Hamlet’s Contemplative Nature

Shakespeare Unlimited

Hazlitt remarks that Hamlet is, “Wrapped up in his reflections, and only thinks aloud.” The reason Hamlet speaks is that so we as members of the audience can hear his thoughts. He doesn’t speak chiefly to communicate with other characters but to share his contemplations with us as spectators. Hamlet holds the theatre dear and is eager to share his deepest thoughts. His thinking is his greatest skill, but also his biggest flaw. His cognitive virtuosity is breathtaking and paradoxically inspiring, yet ultimately his fear of hell slowly eats away at his soul. His inquisition of life’s perplexities harrow us to lifeless exhaustion. To think like Hamlet is to get to the core of our existence: “To be or not to be, that is the[only]question.” Hazlitt says, “It is we who are Hamlet.” We are all thinking creatures. Hamlet is literature’s nonpareil of consumate cognition and philosophical repartee. He is…

View original post 38 more words


How Hamlet Defines What It Means To Be Human

Shakespeare Unlimited

“What is a man if his chief good and market of his time be but to sleep and feed: a beast no more.” Hamlet is uttering probably the simplest yet most profound observation in the entire play. We as humans often approach our lives with a bestial perspective. We indulge in meals, we lust, and we enjoy idleness. But this is obviously not what defines our species. Unlike other animals we have the gift of thought, imagination, reason and wit, and if we fail to use these endowments we are not living as true human-beings but merely as imposters of such. Beasts trapped in humans’ bodies. Without those things we are not truly human. Hamlet is indirectly encouraging us to be human-as-God-intended: for some Noble purpose. If we neglect to use our unique faculties that define us as human we are committing “the sin of…ingratitude”, for “he that made us…

View original post 52 more words

Twelfth Night! Installment 2

Duke Orsino has a servant named Valentine who woos on his behalf but to no avail. He brings back the news that he was not granted access to Olivia due to the mourning of her lost brother. He further mentions that she plans on refraining from any suits of love for seven long years. To most this would kill their fervor but not the Duke. This news galvanizes his romantic zeal for Olivia as he now feels that if she can show this much love to a brother, “how will she love with one self-King .” He spends the day in bed surrounded by flowers, roses, and herbs which he felt would amplify the splendor of his passionate contemplation.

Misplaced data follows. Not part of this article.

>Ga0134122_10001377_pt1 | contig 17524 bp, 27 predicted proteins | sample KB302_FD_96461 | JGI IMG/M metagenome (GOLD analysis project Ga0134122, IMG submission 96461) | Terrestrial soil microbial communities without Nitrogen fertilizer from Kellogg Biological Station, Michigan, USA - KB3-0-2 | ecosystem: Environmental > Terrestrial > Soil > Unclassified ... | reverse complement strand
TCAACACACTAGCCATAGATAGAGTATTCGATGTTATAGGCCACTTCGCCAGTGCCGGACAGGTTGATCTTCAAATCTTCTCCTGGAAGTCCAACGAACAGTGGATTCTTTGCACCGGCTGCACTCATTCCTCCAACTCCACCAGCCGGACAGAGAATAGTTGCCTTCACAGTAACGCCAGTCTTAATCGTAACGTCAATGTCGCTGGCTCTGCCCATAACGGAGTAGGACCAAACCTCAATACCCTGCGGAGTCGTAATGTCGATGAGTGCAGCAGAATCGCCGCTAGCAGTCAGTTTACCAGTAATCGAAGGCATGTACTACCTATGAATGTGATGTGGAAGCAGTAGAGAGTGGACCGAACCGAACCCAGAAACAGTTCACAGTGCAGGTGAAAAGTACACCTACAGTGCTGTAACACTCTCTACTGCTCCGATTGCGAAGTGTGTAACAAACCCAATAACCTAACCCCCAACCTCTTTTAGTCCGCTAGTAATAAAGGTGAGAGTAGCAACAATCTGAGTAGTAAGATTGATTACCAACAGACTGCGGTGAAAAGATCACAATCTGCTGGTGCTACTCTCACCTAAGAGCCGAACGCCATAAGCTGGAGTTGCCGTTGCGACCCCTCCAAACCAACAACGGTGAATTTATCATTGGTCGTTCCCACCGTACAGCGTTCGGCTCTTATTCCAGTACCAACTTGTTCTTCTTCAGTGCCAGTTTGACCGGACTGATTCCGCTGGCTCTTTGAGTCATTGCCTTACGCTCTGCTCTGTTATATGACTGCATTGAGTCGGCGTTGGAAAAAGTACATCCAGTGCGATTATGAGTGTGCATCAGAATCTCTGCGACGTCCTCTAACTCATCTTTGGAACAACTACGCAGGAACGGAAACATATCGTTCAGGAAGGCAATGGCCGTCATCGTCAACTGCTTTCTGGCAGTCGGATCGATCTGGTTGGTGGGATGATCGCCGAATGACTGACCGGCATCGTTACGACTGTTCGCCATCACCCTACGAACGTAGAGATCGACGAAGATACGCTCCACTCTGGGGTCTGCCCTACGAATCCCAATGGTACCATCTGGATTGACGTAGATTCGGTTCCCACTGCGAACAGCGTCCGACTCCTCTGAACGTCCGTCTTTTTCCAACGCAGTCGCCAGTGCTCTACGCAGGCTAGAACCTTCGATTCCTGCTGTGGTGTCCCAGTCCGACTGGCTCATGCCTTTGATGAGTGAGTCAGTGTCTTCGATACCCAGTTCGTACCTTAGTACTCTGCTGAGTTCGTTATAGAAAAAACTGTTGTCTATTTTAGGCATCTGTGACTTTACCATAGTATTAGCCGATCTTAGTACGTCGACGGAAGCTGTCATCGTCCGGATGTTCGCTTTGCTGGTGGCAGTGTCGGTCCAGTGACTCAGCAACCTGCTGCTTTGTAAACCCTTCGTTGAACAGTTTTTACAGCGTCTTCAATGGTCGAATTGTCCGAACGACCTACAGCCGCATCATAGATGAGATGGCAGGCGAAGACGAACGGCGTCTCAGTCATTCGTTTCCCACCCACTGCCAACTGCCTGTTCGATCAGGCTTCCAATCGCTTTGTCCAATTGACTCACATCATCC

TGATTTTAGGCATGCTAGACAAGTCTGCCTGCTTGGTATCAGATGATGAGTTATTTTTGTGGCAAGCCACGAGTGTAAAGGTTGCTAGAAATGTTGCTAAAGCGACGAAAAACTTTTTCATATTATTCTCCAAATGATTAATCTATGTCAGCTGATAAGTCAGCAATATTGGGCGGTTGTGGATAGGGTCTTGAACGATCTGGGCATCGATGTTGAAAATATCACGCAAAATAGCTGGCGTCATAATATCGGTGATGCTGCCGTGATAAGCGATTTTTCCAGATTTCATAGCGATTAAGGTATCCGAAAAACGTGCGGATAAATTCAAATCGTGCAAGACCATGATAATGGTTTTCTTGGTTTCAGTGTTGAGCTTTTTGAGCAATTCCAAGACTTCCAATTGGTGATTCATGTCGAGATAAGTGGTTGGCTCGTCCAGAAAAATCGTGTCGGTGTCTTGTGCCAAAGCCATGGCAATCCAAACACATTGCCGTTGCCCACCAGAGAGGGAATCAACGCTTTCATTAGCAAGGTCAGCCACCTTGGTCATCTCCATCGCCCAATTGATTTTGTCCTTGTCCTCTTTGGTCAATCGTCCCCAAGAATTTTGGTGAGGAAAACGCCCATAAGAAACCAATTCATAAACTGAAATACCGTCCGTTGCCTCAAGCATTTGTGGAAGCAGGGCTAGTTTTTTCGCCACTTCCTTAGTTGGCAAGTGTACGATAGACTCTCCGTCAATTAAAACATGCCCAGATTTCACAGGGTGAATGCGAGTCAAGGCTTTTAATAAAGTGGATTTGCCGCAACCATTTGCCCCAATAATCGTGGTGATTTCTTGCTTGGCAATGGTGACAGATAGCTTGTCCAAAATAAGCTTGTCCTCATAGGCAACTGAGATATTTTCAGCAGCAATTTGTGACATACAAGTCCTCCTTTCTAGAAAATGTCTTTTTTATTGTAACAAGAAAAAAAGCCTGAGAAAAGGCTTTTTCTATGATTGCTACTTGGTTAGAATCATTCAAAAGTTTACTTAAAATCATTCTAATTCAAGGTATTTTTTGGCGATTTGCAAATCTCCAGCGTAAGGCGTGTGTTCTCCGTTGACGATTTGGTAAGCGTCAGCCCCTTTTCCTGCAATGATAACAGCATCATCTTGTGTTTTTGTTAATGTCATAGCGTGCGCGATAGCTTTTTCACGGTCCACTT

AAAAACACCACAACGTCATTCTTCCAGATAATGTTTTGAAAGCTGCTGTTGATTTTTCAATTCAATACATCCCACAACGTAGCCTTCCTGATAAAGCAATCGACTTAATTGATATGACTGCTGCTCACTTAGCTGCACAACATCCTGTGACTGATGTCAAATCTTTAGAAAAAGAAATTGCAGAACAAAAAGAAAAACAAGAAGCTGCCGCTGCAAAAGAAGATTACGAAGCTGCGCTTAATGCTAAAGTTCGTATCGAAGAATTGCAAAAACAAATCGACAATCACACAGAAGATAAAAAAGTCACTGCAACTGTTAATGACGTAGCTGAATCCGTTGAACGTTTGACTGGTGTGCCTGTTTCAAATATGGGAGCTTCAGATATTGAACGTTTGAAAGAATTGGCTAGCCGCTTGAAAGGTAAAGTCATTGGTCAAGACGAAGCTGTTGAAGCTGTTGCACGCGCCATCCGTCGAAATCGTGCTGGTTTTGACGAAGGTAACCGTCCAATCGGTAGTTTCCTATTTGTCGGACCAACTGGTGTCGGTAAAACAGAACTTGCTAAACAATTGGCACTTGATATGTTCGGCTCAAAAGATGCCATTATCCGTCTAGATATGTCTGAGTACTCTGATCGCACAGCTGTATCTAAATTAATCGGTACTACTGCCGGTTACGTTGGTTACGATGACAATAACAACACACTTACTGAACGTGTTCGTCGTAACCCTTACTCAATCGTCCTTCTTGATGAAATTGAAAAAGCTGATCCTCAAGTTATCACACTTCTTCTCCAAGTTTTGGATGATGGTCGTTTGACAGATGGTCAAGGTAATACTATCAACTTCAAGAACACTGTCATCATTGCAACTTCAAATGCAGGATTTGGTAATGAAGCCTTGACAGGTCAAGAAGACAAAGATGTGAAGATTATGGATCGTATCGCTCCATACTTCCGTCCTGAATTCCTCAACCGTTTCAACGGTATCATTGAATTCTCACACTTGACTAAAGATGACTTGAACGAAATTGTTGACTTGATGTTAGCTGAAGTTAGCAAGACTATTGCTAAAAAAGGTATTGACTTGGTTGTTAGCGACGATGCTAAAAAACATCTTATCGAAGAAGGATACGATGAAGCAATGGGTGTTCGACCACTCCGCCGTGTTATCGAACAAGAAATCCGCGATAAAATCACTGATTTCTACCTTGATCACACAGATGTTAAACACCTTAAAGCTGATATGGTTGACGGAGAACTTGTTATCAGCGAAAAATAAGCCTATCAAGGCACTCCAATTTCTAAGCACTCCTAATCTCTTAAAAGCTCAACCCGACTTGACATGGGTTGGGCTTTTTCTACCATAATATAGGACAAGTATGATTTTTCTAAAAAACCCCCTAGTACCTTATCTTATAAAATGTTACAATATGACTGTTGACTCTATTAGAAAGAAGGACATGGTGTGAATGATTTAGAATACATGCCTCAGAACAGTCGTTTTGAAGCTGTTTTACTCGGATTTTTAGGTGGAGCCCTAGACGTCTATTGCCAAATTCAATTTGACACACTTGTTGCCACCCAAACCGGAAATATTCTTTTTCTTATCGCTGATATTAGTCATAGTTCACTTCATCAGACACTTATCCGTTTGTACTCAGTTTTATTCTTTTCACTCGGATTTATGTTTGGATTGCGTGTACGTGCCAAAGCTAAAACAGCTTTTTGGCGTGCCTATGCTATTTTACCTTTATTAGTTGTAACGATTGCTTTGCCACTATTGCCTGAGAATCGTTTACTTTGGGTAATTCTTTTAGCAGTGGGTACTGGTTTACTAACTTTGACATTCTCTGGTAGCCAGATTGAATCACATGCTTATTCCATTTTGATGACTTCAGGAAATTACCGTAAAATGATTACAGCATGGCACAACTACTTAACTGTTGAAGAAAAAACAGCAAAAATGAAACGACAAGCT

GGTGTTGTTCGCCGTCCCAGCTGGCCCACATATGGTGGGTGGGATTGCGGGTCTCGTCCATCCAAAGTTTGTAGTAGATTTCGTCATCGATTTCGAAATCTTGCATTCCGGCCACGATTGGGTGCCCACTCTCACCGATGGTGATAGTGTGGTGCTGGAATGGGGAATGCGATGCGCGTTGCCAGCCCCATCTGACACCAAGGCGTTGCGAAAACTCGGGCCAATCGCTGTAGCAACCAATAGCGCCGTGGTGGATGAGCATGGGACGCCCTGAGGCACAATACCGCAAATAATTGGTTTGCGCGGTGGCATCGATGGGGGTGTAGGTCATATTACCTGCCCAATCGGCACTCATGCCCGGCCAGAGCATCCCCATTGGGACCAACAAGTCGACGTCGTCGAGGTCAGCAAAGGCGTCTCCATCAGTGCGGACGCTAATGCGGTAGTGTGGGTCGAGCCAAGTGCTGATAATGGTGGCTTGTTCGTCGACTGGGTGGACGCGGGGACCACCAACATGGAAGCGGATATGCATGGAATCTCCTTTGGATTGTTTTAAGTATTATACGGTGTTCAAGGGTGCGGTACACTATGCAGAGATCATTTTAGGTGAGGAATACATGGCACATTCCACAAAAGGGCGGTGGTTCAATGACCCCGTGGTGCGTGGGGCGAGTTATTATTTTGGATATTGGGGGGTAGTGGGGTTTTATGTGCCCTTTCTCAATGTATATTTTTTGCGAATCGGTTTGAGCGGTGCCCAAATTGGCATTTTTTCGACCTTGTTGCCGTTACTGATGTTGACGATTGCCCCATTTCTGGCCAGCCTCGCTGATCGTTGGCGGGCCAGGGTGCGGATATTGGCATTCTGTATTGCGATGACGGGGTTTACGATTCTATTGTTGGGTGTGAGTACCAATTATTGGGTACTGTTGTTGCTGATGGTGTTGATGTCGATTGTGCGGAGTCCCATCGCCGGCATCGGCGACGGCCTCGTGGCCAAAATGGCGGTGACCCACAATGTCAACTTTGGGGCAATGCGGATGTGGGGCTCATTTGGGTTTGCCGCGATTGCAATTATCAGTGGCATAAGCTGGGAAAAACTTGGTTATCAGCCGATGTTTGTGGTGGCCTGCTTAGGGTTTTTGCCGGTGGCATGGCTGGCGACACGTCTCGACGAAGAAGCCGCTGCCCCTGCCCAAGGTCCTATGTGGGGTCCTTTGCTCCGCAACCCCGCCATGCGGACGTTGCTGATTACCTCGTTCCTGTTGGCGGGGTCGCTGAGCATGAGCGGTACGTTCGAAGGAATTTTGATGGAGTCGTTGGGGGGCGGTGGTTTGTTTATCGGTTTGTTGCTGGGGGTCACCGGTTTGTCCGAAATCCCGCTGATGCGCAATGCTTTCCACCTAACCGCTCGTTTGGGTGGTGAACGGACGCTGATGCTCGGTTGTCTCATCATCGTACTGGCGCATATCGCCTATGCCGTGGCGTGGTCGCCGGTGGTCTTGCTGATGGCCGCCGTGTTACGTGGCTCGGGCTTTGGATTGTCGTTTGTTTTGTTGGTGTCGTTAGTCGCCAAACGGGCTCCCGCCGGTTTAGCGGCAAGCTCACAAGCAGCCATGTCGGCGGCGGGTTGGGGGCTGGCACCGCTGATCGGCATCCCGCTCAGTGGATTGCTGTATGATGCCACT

A Brief Commentary on Twelfth Night

Olivia gets put in an interesting predicament when she thinks she is marrying Cesario (Viola’s masculine counterfeit) but actually marries her twin Sebastian. It seems a very convenient solution as the only way Olivia and Viola could be together is if they compromised their sexuality, and Olivia doesn’t complain about the mistake; she embraces it. Because Viola and Sebastian look indistinguishable, we would be inclined to consider that they mirror themselves in other ways: things such as honor, integrity, and virtue. These things are often similar between siblings but not always. It is influenced by their domestic environment during childhood and adolescence which with them being twins is probable to have been quite similar. Because both Viola and Sebastian end up with worthy counterparts, she with the Duke and he with, a Count’s daughter, Olivia, we can surmise they possess both an inner and outer charm. In Twelfth Night the apple doesn’t fall far from the tree; but in this case, it’s in a good way.

Twelfth Night! Installment 1

Viola and Sebastian, brother and sister and twins, get caught in a horrible sea-storm which wrecks their ship at sea. Viola, a few sailors and the ship’s captain wash ashore alive, but Viola fears her brother, Sebastian, has drowned. Realizing she is in an unfamiliar land she asks, “What country friends is this?” They tell her Illyria; she reacts initially with a helpless frustration saying, “And what should I do in Illyria.” After being reminded how lucky she is to have made it to shore alive she decides to make the most of her situation. She asks further about this unfamiliar land and finds out that it is ruled by a Duke named Orsino considered to be noble, “in nature as in name.” Viola remembers back to when her father had told her about him and how he was a bachelor. The funny thing is that he still was. Orsino now seeks the love of Olivia, “a virtuous maid,” and “the daughter of a count.” Olivia had also lost a brother recently and had consequently declared to, “to abjure the company and sight of men,” to honor her brother’s memory. Viola considers that her best option in this unfamiliar land is to serve Olivia since they both have lost a dear brother. After the captain tells Viola that Olivia is steadfast in secluding herself from others, she resolves to serve the Duke instead. Disguising herself as a page boy she will have the ship captain present her as Cesario to the Duke. Viola mentions that this ship captain carries himself with a “fair behavior,” or in my interpretation: a demeanor of authority, which should convince the Duke to accept her service. She promises to pay this captain for his help as long as he stays silent regarding her true identity. After consenting to this, the captain leads her on towards the Duke.